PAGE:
Canadian War Museum
The Canadian War Museum, Canada's national museum of military history, was opened in 2005 on the south bank of the Ottawa River. The museum, originally begun in 1880 as an informal collection of military artifacts, was moved in 1967 to an archives building on Sussex Drive with most of the collection stored off-site. In 2001, the Federal Government announced the decision to fund the construction of a state-of-the art new building to be situated in the LeBreton Flats area of downtown Ottawa. Designed by Moriyama & Teshima Architects in a joint venture with Griffiths Rankin Cook Architects, the Museum opened in May 2005. Appropriately, its opening coincided with the 60th anniversary of the end of World War II in Europe and also the 125th anniversary of the museum itself.
The museum's four permanent exhibition spaces, called the Canadian Experience Galleries, are arranged in chronological fashion to trace the history of armed conflict and its effect on Canadian history and culture. A fifth gallery, named the Royal Canadian Legion Hall of Honour, is devoted to an exploration of the role of remembrance in the Canadian war experience.
With an emphasis on the stories of individuals rather than on artifacts, the exhibitions draw visitors along a journey through time that traces Canada's involvement in the major world and regional conflicts that have shaped the modern world. These include clashes between Canada's native peoples and the later conflicts between the founding nations that eventually led to the creation of Canada. The journey continues into the modern era with Canada's participation in the two world wars and the country's later involvement in war and peacekeeping situations around the world, including the various Cold War crises, the nationalistic restructuring of the Balkans and the efforts to bring democracy to Afghanistan.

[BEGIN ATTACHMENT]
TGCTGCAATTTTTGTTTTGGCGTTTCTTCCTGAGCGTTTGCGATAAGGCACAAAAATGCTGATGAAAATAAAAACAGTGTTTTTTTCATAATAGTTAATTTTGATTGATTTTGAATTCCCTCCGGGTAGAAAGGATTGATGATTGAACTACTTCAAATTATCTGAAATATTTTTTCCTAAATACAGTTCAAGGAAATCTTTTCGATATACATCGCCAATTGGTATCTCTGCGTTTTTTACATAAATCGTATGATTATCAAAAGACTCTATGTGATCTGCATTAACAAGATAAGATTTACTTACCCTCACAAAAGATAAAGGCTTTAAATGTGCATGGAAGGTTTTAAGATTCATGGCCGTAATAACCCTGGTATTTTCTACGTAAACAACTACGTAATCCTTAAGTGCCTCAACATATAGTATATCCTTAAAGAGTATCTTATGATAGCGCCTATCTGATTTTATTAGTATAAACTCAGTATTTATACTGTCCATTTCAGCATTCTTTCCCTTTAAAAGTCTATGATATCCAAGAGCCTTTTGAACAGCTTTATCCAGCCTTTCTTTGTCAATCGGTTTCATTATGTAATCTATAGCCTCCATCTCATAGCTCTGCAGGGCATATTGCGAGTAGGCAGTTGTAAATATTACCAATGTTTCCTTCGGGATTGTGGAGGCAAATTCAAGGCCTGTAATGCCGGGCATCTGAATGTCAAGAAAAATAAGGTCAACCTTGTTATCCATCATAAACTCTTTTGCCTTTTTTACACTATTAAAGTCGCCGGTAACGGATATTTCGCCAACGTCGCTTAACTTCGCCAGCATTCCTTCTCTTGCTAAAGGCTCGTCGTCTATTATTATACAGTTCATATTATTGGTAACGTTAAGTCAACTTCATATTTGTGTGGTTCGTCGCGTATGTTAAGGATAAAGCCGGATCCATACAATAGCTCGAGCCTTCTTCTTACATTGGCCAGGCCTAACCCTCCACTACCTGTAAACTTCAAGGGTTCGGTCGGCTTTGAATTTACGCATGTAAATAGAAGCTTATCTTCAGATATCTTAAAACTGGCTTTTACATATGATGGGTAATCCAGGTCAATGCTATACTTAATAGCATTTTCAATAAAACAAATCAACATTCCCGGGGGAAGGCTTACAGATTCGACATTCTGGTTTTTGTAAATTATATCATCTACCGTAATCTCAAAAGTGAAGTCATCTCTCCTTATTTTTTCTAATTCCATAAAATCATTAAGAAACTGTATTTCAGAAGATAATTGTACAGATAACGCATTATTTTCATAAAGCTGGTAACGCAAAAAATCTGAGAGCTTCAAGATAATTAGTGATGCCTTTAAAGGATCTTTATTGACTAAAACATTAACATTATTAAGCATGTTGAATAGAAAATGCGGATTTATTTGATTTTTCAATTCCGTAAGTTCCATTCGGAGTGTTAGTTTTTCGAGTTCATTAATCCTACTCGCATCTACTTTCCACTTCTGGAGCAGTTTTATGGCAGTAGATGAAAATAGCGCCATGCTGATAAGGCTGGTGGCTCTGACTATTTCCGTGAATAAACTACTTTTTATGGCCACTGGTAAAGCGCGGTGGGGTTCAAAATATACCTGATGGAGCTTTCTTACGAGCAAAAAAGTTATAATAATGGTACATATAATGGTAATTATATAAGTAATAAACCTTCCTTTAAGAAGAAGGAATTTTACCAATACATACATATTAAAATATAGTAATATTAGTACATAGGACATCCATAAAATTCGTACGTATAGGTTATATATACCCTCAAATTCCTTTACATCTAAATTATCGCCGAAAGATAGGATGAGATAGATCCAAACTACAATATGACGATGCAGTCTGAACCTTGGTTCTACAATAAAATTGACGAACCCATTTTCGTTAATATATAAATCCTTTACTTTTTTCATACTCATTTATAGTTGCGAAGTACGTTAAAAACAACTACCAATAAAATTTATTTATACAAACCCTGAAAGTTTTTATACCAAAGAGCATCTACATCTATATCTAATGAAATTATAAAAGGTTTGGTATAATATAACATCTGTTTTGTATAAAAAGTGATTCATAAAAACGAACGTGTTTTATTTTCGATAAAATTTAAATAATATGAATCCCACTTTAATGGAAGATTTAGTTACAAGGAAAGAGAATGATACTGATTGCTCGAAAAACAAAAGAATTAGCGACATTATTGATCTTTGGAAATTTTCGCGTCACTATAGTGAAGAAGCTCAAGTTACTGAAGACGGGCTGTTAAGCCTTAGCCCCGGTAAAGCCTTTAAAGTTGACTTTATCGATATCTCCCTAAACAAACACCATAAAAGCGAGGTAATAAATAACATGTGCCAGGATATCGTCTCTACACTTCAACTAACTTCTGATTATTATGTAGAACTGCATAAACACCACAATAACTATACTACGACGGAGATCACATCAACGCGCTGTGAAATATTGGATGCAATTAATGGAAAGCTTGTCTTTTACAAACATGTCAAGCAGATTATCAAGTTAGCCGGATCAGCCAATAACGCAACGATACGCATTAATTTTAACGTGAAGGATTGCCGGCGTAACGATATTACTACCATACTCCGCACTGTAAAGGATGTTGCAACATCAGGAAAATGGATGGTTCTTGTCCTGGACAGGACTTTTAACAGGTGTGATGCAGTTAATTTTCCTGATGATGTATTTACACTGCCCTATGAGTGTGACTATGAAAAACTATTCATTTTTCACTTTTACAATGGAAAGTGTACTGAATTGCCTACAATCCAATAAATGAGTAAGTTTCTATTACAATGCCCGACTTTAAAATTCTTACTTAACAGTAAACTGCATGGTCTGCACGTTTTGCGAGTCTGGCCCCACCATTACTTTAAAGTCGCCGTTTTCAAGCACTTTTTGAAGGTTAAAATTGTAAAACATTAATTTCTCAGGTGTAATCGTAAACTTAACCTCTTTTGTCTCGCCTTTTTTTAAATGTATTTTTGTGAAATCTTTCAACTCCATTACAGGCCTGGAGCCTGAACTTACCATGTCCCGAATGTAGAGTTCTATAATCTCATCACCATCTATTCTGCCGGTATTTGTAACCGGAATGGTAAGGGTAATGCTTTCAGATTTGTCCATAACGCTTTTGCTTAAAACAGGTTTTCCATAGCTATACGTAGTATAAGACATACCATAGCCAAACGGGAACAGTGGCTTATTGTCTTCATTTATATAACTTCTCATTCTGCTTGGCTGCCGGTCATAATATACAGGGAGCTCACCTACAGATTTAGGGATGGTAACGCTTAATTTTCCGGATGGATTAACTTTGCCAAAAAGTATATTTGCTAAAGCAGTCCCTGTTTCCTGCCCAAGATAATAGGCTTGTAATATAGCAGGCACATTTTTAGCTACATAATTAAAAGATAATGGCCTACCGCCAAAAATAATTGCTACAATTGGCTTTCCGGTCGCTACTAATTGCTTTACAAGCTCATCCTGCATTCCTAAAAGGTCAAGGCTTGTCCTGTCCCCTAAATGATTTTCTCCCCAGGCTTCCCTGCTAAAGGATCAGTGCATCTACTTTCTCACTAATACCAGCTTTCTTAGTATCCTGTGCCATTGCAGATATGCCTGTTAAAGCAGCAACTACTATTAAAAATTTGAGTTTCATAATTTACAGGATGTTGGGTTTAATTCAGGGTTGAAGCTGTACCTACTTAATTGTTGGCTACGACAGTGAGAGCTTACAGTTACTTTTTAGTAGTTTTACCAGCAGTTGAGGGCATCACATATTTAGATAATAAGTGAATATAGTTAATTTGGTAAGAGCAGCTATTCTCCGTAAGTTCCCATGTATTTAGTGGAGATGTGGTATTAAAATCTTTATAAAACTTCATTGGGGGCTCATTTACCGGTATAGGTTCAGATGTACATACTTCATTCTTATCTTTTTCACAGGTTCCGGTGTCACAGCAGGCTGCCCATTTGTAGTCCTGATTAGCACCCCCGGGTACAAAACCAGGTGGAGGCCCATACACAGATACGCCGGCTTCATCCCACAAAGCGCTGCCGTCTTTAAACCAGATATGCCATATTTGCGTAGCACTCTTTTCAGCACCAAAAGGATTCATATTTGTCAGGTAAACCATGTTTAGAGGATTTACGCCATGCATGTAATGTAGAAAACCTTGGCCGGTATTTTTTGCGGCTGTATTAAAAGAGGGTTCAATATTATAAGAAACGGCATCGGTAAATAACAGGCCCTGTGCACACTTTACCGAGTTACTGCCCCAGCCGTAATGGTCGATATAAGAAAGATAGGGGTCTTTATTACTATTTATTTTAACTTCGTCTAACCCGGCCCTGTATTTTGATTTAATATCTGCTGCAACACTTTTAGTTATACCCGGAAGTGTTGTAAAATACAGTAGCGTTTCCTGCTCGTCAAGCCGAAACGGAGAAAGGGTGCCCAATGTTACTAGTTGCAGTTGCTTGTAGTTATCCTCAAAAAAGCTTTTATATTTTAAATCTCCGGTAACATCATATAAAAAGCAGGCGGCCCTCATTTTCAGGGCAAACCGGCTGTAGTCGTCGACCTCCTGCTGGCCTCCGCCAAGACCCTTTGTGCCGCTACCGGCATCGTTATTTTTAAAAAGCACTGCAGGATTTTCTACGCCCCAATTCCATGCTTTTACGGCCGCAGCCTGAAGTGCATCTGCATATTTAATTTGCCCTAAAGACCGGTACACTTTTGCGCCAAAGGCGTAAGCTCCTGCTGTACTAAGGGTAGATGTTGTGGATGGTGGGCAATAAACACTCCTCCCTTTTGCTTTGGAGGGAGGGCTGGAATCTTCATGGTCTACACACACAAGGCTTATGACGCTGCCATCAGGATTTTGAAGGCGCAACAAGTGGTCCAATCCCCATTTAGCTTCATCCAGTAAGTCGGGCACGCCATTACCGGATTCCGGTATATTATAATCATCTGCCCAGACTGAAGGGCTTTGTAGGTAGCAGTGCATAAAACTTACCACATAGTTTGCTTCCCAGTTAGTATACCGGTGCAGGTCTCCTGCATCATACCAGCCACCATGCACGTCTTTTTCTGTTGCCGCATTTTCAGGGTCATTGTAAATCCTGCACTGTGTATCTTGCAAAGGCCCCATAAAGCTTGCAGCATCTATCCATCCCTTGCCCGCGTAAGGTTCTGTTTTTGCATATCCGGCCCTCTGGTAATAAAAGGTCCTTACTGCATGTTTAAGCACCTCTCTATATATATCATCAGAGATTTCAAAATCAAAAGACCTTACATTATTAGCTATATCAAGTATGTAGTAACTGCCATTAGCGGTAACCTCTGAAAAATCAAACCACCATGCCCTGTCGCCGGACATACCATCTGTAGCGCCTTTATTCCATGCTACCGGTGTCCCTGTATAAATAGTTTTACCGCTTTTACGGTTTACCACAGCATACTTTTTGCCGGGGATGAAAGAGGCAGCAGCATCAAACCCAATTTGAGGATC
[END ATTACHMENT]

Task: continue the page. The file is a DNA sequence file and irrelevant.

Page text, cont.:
Interpretive programs, on- and off-site, enhance the experience of Canada's war history. As well, temporary exhibitions expand upon themes explored in the permanent exhibitions and serve to place the Canadian experience in a world context.
In addition to its exhibition program, the Museum is custodian of one of the world's finest collections of military artifacts. Numbering approximately 500 000 objects, the holdings also include the Beaverbrook Collection of War Art which itself comprises more than 13 000 works of art.
The Canadian Museum of Civilization Corporation manages the Canadian Museum of Civilization and the Canadian War Museum.